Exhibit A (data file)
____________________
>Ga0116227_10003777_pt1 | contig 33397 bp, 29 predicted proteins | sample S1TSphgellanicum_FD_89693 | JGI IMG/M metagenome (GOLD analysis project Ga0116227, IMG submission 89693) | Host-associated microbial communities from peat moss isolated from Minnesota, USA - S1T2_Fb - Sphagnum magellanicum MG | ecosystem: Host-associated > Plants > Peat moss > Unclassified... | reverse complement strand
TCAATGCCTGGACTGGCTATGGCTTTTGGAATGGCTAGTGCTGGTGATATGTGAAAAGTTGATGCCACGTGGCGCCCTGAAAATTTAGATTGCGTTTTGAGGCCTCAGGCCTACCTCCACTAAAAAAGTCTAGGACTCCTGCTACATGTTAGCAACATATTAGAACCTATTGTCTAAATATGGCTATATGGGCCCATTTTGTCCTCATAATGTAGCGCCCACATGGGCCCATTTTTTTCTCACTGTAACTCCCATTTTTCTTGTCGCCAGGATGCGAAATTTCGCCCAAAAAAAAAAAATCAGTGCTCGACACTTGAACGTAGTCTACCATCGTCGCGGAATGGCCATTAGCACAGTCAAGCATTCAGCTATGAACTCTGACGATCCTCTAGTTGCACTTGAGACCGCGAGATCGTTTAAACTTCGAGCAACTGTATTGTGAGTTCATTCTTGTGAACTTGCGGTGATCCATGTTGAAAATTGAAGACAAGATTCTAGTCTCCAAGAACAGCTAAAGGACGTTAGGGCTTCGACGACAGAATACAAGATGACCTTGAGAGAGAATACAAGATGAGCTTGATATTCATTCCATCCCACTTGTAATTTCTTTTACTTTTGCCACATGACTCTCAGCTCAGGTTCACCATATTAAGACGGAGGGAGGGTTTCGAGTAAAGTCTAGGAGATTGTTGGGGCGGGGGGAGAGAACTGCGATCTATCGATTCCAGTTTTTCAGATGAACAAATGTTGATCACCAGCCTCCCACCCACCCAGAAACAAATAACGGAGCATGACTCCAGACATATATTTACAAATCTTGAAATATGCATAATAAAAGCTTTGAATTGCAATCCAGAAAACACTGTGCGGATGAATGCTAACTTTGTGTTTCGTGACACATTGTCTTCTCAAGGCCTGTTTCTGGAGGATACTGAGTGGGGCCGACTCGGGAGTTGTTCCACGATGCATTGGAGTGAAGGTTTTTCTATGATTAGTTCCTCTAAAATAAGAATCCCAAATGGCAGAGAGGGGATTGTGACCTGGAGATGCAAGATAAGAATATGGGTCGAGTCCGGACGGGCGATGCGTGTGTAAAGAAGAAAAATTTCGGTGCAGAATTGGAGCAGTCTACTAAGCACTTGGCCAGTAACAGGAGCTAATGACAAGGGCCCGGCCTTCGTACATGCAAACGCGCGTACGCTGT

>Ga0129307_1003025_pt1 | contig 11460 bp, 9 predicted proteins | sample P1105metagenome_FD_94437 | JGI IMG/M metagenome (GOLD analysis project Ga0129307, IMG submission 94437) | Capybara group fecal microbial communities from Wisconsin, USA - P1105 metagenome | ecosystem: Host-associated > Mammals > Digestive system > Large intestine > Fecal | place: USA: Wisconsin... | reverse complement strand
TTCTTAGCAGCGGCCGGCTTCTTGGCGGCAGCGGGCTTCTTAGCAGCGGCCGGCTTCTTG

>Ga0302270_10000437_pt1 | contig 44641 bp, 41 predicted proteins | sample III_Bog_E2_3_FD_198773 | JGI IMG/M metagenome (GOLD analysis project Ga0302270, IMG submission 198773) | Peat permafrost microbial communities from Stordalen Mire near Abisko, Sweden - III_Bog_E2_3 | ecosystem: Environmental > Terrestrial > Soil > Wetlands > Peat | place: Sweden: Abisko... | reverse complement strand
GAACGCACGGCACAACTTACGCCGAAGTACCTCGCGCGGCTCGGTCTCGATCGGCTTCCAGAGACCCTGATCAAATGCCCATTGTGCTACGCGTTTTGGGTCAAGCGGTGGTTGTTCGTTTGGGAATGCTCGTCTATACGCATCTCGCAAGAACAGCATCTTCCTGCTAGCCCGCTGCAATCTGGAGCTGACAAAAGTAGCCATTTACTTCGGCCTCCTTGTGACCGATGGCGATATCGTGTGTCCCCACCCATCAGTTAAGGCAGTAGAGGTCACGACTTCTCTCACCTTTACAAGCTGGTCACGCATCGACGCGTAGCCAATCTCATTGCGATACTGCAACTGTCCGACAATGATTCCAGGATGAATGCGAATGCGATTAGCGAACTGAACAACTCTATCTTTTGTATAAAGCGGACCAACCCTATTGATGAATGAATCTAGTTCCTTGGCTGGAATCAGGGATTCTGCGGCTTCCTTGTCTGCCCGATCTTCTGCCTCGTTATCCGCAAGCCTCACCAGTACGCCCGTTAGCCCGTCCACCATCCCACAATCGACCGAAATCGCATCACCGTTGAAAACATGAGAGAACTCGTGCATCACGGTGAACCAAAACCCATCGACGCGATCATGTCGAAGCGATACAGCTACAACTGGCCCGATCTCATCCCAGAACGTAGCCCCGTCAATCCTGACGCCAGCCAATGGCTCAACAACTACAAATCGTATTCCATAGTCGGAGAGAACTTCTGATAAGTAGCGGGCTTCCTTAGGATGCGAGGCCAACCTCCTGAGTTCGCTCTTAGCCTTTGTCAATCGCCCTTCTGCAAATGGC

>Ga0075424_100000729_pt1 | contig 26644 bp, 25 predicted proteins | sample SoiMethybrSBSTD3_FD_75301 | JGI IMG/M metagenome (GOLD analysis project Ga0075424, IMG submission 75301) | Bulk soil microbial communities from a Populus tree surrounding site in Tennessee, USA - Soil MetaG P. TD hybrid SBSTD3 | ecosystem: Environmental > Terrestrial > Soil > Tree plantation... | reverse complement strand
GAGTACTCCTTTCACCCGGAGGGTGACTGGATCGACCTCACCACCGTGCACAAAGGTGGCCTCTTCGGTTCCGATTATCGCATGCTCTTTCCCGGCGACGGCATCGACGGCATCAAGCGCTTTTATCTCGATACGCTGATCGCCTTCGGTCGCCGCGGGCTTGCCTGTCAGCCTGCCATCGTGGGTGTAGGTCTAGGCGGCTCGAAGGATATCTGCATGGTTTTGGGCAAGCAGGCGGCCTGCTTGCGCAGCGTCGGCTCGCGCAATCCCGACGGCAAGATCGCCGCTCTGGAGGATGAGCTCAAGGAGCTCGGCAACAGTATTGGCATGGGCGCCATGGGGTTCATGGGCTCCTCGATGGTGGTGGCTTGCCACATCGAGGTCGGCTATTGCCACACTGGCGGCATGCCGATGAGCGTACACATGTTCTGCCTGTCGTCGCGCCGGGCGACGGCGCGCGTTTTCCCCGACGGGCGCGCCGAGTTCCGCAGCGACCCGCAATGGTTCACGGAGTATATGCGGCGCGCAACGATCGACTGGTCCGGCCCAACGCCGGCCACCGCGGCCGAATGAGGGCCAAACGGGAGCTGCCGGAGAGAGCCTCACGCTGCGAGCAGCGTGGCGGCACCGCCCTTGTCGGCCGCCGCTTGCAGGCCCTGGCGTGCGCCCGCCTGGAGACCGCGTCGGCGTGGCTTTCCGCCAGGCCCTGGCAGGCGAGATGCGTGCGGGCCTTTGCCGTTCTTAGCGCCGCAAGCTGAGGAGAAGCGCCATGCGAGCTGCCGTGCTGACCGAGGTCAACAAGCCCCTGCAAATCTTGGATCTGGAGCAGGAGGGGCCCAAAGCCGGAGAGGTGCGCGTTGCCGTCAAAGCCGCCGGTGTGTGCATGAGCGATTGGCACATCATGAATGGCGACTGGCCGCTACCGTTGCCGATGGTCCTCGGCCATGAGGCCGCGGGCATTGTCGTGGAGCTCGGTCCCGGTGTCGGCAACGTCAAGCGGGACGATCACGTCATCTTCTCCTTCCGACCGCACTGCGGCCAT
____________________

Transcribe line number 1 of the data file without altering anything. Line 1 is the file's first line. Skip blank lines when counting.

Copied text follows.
>Ga0116227_10003777_pt1 | contig 33397 bp, 29 predicted proteins | sample S1TSphgellanicum_FD_89693 | JGI IMG/M metagenome (GOLD analysis project Ga0116227, IMG submission 89693) | Host-associated microbial communities from peat moss isolated from Minnesota, USA - S1T2_Fb - Sphagnum magellanicum MG | ecosystem: Host-associated > Plants > Peat moss > Unclassified... | reverse complement strand